The incumbents in question include lead bankruptcy lawyer Al Togut and chief restructuring officer Joff Mitchell, both of whom were hired by Dewey in advance of the bankruptcy filing. Two former Dewey partners, Stephen Horvath and Janis Meyer, have also stayed on to help oversee the firm’s dissolution. As the retirees note in their filing, Horvath and Meyer have been paid substantial sums—a combined $58,000 per week—to stay on, and will be absolved of any Dewey-related liability if the proposed settlement goes through even though they aren’t being required to return any money to the estate. Through a spokeswoman, Dewey’s advisers declined to comment.

The deadline for approving the partner contribution plan, which Dewey’s advisers refer to as the PCP, has already been pushed back twice amid questions about how fairly it treats more junior partners and retirees who had no hand in the events that led to the firm’s collapse. Another extension appears unlikely.

In a brief call Thursday morning, Mitchell told former partners that creditors will not agree to continue funding the case if a deal isn’t reached, according to a former partner on the call. Mitchell noted during the call that secured creditors have $260 million in claims, and unsecured creditors have at least an additional $300 million. 

In the hopes of building support for the plan, Mitchell said during Thursday’s call that if the estate receives commitments of at least $65 million by Tuesday, plan participants will get a 2.5 percent discount on the amount they are being asked to contribute. The discount rises to 5 percent if the estate gets at least $70 million in commitments.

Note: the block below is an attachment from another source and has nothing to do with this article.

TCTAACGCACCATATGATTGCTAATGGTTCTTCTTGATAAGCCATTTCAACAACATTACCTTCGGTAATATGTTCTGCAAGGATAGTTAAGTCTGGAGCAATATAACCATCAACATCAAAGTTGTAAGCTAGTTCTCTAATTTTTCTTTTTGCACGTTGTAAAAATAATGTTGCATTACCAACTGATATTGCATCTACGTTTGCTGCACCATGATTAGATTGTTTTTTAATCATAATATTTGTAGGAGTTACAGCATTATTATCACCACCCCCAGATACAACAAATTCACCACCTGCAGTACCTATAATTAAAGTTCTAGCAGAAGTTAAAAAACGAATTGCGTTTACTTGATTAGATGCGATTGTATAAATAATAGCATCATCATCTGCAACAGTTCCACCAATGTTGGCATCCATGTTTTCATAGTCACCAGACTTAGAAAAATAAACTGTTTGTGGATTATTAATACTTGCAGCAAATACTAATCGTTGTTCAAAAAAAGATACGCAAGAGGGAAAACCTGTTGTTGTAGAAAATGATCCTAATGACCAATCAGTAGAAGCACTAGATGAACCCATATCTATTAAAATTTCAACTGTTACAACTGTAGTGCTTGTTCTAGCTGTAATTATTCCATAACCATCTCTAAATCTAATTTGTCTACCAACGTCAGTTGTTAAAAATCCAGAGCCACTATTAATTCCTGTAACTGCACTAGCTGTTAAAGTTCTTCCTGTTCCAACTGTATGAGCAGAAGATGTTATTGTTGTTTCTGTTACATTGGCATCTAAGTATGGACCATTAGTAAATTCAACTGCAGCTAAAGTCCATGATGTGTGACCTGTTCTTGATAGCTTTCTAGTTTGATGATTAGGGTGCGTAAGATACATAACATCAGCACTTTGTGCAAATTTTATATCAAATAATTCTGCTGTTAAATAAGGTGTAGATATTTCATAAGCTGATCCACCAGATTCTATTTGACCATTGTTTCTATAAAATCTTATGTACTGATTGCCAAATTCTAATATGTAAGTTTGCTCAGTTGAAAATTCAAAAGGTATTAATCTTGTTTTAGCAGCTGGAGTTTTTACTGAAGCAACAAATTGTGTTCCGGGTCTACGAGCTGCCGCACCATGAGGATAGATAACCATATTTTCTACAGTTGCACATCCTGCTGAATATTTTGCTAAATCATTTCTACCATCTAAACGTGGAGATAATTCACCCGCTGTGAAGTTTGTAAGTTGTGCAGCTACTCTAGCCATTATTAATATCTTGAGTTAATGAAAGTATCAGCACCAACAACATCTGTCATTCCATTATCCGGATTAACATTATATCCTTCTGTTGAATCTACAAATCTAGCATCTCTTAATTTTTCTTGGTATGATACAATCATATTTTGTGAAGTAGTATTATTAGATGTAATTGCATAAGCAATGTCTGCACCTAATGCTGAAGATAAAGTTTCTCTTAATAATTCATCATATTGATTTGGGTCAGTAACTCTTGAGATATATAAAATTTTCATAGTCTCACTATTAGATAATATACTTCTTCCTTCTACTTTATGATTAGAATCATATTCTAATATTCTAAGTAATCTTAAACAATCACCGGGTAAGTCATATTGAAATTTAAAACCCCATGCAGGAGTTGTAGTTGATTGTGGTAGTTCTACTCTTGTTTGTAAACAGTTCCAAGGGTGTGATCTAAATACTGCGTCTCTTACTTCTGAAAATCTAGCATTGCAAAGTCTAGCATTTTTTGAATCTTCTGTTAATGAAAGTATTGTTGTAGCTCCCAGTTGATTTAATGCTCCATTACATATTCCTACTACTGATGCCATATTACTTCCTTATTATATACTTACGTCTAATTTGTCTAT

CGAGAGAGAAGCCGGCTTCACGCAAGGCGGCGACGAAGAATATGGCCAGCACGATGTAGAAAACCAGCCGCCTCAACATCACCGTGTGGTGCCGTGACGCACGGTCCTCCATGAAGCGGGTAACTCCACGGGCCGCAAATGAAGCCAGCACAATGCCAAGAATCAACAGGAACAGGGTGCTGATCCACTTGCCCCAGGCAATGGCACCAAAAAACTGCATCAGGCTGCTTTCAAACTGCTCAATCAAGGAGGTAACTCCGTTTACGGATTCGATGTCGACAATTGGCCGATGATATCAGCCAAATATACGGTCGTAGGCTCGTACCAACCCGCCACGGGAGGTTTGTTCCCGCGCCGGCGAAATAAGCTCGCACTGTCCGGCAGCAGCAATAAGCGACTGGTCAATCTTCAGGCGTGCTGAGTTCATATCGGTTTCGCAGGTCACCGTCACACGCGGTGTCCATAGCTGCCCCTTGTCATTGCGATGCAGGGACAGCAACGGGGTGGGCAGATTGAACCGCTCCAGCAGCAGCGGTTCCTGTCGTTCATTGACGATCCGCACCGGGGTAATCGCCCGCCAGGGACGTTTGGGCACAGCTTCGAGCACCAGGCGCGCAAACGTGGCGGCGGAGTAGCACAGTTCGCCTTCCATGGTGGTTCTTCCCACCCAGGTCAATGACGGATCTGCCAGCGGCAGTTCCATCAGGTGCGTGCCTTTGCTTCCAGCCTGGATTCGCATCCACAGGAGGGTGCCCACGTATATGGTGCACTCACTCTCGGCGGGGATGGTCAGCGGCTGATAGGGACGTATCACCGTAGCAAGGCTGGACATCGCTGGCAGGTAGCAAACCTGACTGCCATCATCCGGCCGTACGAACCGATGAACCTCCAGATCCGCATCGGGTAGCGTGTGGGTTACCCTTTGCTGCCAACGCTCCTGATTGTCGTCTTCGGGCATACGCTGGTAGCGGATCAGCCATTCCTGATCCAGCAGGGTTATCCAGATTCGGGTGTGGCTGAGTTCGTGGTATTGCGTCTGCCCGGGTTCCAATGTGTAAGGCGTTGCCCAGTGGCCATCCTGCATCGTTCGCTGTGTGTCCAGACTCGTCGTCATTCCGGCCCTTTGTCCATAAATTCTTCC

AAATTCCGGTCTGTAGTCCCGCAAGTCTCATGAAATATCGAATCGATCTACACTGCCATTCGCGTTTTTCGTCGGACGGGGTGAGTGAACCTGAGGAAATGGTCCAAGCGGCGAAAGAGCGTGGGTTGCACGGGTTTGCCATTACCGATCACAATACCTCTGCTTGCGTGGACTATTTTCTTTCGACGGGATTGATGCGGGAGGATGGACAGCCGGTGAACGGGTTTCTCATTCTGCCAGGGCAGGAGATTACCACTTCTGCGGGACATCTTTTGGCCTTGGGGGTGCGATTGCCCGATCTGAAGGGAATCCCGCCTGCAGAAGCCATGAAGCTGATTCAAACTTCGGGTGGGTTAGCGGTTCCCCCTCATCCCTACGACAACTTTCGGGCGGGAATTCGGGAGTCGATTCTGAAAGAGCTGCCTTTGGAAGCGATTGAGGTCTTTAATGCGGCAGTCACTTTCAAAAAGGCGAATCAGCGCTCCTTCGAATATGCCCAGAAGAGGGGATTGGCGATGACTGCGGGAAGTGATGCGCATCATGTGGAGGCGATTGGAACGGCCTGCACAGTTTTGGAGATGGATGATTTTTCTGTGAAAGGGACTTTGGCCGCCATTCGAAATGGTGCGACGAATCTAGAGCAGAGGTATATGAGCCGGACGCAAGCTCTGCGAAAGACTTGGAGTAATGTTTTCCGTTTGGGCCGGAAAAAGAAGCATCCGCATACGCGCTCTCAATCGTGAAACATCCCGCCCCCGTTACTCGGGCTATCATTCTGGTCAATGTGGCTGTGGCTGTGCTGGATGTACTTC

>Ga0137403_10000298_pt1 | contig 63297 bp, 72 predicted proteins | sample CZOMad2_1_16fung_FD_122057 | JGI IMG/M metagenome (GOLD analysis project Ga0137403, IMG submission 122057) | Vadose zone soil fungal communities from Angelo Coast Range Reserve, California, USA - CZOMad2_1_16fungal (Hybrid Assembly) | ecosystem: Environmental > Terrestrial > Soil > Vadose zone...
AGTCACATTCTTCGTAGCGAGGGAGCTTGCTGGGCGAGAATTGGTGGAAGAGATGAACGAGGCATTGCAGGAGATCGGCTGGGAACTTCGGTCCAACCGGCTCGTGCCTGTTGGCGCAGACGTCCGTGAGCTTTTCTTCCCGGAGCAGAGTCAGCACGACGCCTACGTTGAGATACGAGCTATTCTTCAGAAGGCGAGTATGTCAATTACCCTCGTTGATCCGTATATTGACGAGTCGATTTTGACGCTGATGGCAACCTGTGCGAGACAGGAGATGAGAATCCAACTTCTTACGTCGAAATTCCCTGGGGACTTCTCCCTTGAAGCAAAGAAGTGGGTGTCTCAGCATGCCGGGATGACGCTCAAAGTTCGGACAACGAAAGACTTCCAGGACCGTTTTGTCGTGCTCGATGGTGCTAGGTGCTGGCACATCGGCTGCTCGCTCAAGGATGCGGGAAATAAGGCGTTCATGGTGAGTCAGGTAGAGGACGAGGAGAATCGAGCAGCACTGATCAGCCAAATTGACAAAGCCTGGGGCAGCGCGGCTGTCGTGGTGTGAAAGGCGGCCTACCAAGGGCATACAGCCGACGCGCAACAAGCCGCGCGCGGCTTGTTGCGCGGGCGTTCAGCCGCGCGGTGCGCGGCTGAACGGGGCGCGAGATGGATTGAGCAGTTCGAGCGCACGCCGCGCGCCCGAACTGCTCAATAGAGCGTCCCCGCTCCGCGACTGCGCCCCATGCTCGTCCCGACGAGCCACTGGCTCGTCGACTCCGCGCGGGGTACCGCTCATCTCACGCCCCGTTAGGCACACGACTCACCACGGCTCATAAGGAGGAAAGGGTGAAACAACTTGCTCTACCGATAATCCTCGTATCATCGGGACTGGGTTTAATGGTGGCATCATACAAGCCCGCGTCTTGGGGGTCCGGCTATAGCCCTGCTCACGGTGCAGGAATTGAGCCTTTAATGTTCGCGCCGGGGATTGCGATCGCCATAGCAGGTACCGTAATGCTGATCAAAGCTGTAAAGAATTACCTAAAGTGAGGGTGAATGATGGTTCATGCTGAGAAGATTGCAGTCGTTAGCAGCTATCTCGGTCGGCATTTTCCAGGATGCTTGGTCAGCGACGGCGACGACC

Mitchell explained that an alternative discount is available for former partners who collect unpaid bills generated during their Dewey tenure. For every bill fully collected, 5 percent of that bill will be deducted from the settlement amount being asked of the partner in question. Lesser discounts are available to partners who collect at least 95 percent of any given bill. A partner can only benefit from one discount or the other, whichever reduces his or her payment to the estate the most.

According to the former partner on the call, Mitchell stressed that the incentives discussed Thursday will be the last revisions made to the settlement plan. In addition, partners were directed to a frequently asked questions list and told that the firm’s advisers do not have enough time to answer all the questions coming in via email.